Number of primary care doctors in First State trending down

DOVER — The number of primary care physicians in Delaware declined about 6 percent from 2013 to 2018, according to a new study from the University of Delaware.

Even those who already have a primary care doctor in Delaware might face difficulty finding a new one in the future, with about 16 percent of doctors in the field age 65 or older.

The study, commissioned and released by the Department of Health and Social Services, found there were 815 individual primary care physicians practicing in Delaware in 2018. That’s a decrease of 47 from five years prior.

Once the number of hours they worked is taken into consideration, there were effectively 662 full-time physicians, the study found. There were 707 full-time or full-time equivalent Delaware doctors in 2013.

Primary care physicians practice in one of five specific fields: family practice, general practice, internal medicine, pediatrics or obstetrics/gynecology.

“In general, there are a sufficient number of primary care physicians in Delaware (1,475:1), although their location and specialty is probably not optimal,” the report notes.

In both Sussex and Kent counties, the ratio of patients to doctors is greater than 2,000:1, which the U.S. Health Resources and Services Administration uses to identify shortage areas.

Those negative trends could continue, especially in Kent: 21 percent of primary care physicians reported they will no longer be practicing in five years. Nineteen percent said they are not sure if they will be.

Statewide, about 70 percent of primary care physicians expected to still be in the field in five years.

The explanation for the spike in Delaware’s middle county appears to be simple: Almost 28 percent of primary care doctors in Kent were 65 or older, compared to 29 percent in New Castle and Sussex combined.

The reason behind that discrepancy is harder to identify.

“The best preventive care and the most cost-effective care is provided by a strong and coordinated primary care workforce,” DHSS Secretary Kara Odom Walker said in a statement. “Primary care providers know their patients and their medical histories best and can provide the most effective, high-value, longitudinal care for chronic health conditions and other preventable disease.

“As state government officials, our priority is to find ways to incentivize front-line care to perform as coordinated teams that are ultimately accountable for population health. We also need more primary care physicians to remain in practice and find ways to encourage new doctors, including those from minority and rural backgrounds, to choose primary care as their specialty.”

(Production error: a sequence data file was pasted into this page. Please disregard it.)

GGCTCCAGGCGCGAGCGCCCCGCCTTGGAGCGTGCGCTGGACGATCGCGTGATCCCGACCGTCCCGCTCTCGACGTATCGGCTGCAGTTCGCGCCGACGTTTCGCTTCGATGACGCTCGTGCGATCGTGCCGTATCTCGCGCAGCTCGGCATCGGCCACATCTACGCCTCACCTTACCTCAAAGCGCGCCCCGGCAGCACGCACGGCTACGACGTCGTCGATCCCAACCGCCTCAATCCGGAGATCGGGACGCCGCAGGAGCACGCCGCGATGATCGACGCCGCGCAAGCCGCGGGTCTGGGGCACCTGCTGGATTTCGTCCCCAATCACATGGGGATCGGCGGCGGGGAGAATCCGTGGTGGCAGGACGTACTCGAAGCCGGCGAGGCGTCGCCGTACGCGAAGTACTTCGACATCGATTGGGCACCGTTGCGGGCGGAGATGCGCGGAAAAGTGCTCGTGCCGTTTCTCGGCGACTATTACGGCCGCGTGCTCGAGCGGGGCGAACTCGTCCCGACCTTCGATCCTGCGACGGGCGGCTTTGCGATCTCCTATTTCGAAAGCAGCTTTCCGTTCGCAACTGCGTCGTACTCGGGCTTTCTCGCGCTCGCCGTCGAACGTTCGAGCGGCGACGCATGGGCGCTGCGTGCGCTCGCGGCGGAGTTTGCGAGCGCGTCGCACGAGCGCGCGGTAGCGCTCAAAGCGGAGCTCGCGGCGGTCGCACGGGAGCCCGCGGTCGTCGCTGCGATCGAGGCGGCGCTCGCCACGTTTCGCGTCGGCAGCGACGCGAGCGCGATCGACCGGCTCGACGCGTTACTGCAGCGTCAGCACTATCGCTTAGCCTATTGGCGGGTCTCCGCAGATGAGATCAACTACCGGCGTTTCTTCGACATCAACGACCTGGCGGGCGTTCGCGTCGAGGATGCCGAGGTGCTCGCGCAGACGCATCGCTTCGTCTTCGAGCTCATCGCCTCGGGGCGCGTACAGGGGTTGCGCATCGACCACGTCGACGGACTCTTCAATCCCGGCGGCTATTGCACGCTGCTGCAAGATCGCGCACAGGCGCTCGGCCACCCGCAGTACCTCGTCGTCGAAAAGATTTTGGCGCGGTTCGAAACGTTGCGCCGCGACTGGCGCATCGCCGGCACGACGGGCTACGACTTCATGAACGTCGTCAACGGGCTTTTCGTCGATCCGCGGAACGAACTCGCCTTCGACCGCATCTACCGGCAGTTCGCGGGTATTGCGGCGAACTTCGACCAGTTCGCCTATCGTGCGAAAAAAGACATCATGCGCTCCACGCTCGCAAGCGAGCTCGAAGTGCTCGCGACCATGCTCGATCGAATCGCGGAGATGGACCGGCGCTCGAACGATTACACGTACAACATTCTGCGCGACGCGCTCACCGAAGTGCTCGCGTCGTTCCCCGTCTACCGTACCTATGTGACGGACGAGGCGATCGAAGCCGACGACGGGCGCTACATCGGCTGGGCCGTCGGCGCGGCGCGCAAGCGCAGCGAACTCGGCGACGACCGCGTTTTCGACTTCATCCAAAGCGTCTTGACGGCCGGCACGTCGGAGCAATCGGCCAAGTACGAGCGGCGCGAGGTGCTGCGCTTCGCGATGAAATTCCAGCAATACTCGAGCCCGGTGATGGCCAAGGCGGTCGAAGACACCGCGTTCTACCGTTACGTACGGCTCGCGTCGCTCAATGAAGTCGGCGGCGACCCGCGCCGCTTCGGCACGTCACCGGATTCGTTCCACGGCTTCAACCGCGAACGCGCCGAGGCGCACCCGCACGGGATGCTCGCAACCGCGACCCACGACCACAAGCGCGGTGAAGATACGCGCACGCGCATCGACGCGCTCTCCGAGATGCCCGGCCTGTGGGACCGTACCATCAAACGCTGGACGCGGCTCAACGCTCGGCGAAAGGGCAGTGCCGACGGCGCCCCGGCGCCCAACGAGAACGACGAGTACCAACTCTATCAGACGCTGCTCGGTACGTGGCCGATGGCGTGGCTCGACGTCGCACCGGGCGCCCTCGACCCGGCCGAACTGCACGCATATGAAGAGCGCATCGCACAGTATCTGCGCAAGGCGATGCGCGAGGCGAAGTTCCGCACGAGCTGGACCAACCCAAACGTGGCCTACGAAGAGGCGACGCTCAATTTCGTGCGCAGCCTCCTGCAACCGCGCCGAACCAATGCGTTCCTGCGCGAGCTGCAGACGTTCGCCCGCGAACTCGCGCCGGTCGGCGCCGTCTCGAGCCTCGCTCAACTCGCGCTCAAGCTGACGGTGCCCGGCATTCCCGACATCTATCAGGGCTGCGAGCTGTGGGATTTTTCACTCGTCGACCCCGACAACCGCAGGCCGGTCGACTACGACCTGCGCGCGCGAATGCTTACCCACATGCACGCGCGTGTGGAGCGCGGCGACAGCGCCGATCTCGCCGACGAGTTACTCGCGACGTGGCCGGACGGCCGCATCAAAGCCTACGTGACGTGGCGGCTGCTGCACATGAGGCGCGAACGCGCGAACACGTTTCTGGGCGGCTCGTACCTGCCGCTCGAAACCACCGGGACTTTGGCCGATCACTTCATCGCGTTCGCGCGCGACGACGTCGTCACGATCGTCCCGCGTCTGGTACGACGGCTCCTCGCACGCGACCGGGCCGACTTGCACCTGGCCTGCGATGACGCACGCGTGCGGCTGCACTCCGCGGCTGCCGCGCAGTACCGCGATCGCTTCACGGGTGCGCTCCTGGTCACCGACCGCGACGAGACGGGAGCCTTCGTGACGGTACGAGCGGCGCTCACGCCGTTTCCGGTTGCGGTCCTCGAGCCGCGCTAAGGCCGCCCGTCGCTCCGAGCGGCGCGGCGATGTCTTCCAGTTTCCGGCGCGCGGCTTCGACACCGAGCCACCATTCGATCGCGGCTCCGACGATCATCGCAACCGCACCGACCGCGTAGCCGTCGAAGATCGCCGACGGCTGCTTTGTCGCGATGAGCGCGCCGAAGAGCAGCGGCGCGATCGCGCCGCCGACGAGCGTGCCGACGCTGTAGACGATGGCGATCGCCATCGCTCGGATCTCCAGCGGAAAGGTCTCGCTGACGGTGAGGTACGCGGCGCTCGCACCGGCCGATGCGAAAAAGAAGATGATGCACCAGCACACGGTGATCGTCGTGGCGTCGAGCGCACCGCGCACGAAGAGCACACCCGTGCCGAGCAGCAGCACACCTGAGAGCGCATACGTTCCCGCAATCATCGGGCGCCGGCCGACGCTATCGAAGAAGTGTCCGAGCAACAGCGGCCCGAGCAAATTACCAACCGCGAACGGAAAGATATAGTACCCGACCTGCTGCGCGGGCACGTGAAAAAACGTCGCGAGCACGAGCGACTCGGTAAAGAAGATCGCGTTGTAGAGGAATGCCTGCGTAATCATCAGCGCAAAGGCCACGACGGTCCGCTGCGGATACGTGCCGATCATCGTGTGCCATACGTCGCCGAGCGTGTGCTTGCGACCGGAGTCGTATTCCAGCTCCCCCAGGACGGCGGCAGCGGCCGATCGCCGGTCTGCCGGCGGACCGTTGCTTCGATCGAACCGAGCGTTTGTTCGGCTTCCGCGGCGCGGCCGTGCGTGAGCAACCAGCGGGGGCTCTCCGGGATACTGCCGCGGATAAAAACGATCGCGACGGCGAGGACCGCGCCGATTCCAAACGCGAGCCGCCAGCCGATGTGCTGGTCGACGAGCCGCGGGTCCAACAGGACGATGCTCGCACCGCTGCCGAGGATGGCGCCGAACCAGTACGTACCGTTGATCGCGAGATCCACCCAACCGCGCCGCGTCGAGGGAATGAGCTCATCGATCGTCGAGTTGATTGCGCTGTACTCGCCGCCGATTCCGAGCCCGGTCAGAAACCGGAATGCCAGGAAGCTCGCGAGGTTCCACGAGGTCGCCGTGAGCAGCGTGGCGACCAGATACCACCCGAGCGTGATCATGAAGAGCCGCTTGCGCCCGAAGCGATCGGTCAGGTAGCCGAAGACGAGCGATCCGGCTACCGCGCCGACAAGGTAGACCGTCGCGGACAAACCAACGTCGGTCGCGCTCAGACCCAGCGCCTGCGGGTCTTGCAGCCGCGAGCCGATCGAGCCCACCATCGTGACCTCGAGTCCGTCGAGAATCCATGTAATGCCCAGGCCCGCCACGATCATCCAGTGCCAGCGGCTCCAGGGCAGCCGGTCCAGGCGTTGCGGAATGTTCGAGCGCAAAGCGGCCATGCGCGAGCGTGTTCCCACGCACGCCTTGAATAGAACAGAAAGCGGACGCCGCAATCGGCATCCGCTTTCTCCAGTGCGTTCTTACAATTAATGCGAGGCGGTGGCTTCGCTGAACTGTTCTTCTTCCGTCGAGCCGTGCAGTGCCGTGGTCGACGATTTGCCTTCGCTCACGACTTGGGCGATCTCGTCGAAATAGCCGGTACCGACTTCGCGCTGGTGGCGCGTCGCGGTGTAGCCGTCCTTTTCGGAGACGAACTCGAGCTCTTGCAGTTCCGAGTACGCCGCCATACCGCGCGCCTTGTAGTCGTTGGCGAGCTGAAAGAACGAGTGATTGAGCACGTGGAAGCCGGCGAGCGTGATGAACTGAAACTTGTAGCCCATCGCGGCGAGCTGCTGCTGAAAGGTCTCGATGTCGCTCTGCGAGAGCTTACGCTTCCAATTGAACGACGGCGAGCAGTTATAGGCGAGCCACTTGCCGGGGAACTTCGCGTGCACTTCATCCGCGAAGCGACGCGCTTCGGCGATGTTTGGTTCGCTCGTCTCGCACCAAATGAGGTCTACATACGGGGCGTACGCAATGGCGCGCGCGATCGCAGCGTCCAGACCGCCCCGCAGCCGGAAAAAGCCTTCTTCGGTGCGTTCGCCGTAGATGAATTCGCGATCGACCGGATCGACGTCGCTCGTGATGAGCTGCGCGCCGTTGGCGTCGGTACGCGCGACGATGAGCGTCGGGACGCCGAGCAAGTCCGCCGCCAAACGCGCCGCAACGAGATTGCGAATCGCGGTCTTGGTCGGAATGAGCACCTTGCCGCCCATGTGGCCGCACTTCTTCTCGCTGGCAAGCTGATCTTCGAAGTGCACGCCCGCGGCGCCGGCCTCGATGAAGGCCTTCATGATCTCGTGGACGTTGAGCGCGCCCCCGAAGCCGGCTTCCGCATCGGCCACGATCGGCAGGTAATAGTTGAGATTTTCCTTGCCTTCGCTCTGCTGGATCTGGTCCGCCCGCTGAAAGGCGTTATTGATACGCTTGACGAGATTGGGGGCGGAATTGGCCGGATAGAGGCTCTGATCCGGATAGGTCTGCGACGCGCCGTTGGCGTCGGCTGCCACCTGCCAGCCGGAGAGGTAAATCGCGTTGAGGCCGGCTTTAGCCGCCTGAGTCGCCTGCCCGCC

About 82 percent of physicians were accepting new patients in 2018, compared with 86 percent in 2013. Seventy-two percent said they took new patients on Medicare in 2018, while 78 percent said they accepted new Medicaid recipients.

The average wait time for new patients was 23 days in 2018, compared with 32 days in 2013. For established patients, it was six days in 2018, down from 17 in 2013.

The report also found large racial disparities: Although approximately 23 percent of Delawareans are black and 8 percent are Hispanic, just 11 percent of primary care physicians in Delaware fit into either category.

Doctors in Kent were less likely to have graduated from medical school in a neighboring state or to have completed their residency in Delaware than those who practice in New Castle.

In June, lawmakers passed a bill enacting several changes to the state’s primary care system. Those changes include mandating insurers reimburse providers at the Medicare rate, which is higher than many doctors would otherwise be compensated. The legislation also established a three-person panel that is expected to issue within the next week long-term recommendations aimed at strengthening the primary care model.

“It is vital that the State of Delaware, for the sake of Delawareans’ health, take steps to promote and strengthen primary care,” Sen. Bryan Townsend, a Newark Democrat who introduced the bill, said in a statement. “The declining rates of primary care providers practicing in Delaware or offering access to new patients are alarming.

“We have implemented immediate measures, and we have developed long-term solutions. The health and well-being of Delawareans, and the Delaware economy, cannot afford for us to delay in implementing those solutions, or for us to lack the courage to tackle complex policy and political issues.”

The study was conducted by mail in the spring and summer, with researchers contacting 2,533 physicians who had an active license and a Delaware address or an address with a ZIP code adjacent to the state. Of those, 957 doctors provided usable data, according to the findings.

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